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Jonathan Gil Harris

Ashoka University

Jonathan Gil Harris is Professor of English at Ashoka University. He earned his Bachelors and Masters from Auckland University, and completed his DPhil from the University of Sussex. Prior to coming to Ashoka, he was a Professor at George Washington University, where he taught from 2003 to 2013.  He has also held positions at Ithaca College, New York, and University of Auckland in New Zealand. 

Professor Harris has long been interested in questions of globalisation, migration and the “foreign” in early modern cultures.  His research interests include Shakespeare, including Indian adaptations, early modern English theatre and material culture, travel literature before the age of colonialism, “Indography” or early modern English writing about India, histories of disease and medicine, medieval and early modern Silk Road cultures, and global Jewish histories.  

He is the author of many books, including Foreign Bodies and the Body Politic: Discourses of Social Pathology in Early Modern England (Cambridge University Press, 1998), Sick Economies: Drama, Mercantilism and Disease in Shakespeare’s England (University of Pennsylvania Press, 2004), Untimely Matter in the Time of Shakespeare (Philadelphia: University of Pennsylvania Press, 2008), Shakespeare and Literary Theory (Oxford University Press, 2010), Marvellous Repossessions: The Tempest, Globalisation, and the Waking Dream of Paradise (Ronsdale, 2012), Indography: Writing the “Indian” in Early Modern England (Palgrave, 2013), The First Firangis: Remarkable Stories of Heroes, Healers, Charlatans, Courtesans, And Other Foreigners Who Became Indian (Aleph Book Company, 2015), and Masala Shakespeare: How A Firangi Writer Became Indian (Aleph Book Company, 2018).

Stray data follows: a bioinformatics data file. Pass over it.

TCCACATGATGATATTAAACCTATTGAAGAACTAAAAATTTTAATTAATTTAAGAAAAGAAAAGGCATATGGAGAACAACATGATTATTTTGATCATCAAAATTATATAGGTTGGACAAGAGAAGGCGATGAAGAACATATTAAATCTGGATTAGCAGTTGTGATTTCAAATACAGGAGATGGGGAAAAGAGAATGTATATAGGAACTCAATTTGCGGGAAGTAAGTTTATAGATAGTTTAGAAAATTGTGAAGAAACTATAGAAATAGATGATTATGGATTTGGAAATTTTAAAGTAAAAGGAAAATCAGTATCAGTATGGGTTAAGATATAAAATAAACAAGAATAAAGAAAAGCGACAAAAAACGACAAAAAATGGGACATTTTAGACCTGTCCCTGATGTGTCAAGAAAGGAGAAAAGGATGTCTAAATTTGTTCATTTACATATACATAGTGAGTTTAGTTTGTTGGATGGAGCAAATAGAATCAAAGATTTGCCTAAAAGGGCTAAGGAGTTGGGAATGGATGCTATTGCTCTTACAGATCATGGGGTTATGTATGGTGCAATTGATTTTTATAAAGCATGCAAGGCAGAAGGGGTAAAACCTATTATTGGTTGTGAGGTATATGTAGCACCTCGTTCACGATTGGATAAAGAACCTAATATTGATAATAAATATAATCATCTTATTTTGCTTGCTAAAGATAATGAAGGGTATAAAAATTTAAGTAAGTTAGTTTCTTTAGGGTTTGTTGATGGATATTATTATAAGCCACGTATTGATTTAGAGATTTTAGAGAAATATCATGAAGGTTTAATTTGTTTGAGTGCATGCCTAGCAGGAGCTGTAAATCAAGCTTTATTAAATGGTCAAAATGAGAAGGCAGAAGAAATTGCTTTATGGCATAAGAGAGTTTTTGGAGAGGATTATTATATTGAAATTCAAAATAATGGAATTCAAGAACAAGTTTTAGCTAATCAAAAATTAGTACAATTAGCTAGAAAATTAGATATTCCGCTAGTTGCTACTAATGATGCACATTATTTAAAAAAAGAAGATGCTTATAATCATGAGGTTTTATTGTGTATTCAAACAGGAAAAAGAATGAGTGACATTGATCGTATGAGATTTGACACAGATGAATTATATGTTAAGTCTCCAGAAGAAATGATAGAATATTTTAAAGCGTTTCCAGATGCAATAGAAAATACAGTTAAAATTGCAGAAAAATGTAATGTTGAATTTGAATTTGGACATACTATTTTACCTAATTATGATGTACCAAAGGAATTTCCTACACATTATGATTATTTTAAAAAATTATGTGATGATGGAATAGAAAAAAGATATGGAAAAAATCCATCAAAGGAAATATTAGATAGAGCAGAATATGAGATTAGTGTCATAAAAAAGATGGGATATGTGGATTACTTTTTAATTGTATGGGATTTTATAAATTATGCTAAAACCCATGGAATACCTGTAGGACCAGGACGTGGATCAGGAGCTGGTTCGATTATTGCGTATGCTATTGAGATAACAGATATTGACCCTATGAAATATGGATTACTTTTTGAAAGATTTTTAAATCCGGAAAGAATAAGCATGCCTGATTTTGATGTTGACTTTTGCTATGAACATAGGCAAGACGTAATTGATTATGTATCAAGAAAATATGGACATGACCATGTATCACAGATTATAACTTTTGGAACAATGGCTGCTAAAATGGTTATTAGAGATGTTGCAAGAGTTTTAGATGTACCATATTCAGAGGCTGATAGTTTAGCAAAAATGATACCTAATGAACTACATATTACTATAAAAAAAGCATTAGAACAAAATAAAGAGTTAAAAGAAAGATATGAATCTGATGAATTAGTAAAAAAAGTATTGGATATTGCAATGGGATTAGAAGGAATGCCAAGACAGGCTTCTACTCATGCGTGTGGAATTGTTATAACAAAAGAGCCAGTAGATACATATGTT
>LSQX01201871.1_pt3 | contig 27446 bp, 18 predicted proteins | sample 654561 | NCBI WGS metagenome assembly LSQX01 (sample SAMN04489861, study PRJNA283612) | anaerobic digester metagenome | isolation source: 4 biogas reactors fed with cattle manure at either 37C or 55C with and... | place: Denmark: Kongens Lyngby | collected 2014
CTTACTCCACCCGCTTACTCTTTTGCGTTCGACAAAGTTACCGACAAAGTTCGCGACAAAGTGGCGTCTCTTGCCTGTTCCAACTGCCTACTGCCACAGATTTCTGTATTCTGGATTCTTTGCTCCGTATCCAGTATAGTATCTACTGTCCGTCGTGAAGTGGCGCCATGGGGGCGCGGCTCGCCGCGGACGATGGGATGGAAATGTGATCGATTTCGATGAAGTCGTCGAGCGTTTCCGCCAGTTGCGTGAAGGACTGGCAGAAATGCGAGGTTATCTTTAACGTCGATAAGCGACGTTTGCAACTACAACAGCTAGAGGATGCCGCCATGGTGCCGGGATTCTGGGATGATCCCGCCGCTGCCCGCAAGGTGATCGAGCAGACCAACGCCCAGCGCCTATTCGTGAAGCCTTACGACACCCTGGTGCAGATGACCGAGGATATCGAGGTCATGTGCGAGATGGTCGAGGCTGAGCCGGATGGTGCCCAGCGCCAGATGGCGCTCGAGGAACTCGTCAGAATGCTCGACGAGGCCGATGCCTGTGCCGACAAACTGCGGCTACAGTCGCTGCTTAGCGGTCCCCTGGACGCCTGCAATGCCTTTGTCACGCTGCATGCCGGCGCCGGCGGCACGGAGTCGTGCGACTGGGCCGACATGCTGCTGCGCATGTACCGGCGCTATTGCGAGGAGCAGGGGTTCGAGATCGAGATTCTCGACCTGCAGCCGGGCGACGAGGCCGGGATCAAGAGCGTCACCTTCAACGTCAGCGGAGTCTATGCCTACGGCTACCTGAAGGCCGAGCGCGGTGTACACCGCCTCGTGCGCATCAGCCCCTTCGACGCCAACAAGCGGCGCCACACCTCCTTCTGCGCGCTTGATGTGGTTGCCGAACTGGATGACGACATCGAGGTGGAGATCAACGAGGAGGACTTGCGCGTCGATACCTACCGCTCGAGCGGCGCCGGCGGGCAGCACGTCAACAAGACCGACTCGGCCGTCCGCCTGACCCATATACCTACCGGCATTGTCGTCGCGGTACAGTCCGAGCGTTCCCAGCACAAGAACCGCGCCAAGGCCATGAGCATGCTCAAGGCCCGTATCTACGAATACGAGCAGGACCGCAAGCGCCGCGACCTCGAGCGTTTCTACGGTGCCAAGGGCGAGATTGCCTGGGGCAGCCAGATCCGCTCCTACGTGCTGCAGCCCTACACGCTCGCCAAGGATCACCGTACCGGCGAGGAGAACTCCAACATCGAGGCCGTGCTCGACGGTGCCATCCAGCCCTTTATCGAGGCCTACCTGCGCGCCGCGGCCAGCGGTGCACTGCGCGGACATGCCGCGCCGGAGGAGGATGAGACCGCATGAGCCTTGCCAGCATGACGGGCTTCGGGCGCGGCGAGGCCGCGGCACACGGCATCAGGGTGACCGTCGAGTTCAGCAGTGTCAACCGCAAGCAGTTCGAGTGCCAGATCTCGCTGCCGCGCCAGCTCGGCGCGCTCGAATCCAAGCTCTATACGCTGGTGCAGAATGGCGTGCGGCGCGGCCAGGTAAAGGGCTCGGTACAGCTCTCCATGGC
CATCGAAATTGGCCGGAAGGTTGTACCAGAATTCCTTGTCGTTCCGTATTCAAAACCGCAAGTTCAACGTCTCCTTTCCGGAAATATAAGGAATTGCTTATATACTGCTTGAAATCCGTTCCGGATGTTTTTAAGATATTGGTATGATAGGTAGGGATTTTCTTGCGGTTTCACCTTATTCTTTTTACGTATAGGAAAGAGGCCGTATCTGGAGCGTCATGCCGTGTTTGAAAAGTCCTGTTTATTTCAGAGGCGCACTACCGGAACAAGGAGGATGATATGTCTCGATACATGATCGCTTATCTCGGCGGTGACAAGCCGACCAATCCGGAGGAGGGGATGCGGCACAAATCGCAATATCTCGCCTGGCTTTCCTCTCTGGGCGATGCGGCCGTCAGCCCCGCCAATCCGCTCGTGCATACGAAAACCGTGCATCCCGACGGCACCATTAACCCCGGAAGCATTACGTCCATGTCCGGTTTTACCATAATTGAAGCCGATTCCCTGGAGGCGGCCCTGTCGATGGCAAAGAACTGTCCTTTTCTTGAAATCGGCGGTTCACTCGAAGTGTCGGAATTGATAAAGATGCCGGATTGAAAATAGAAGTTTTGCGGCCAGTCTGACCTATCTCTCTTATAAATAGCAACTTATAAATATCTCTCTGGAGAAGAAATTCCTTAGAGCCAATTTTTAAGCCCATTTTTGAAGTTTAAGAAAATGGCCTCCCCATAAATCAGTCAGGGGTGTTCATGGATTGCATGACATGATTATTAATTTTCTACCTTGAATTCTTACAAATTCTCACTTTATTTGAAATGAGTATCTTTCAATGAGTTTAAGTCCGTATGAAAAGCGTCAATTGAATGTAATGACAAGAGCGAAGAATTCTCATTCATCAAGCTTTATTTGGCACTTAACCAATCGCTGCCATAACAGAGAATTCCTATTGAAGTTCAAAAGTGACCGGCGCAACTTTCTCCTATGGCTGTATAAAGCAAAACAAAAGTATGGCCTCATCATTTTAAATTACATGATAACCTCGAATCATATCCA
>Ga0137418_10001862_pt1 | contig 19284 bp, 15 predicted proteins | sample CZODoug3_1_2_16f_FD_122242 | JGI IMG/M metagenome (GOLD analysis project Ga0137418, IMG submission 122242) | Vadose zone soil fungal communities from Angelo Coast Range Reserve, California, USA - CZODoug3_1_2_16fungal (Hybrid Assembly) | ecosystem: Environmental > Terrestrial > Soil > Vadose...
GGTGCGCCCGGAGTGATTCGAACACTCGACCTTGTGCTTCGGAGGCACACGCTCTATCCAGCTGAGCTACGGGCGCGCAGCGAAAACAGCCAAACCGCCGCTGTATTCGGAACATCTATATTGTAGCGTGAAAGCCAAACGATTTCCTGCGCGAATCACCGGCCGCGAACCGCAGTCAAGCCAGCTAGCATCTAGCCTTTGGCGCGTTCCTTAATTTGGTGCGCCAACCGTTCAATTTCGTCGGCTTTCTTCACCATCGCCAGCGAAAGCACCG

Professor Harris is currently working on a book project titled The Jewish Silk Road: Secrets of My Mother’s Tea Chest (forthcoming, 2023).  He is also a contributor to the Global Humanities Initiative project on “Migrant Ecologies” with Martin Crowley and Subha Mukherjee (Cambridge) and Sumana Roy (Ashoka University).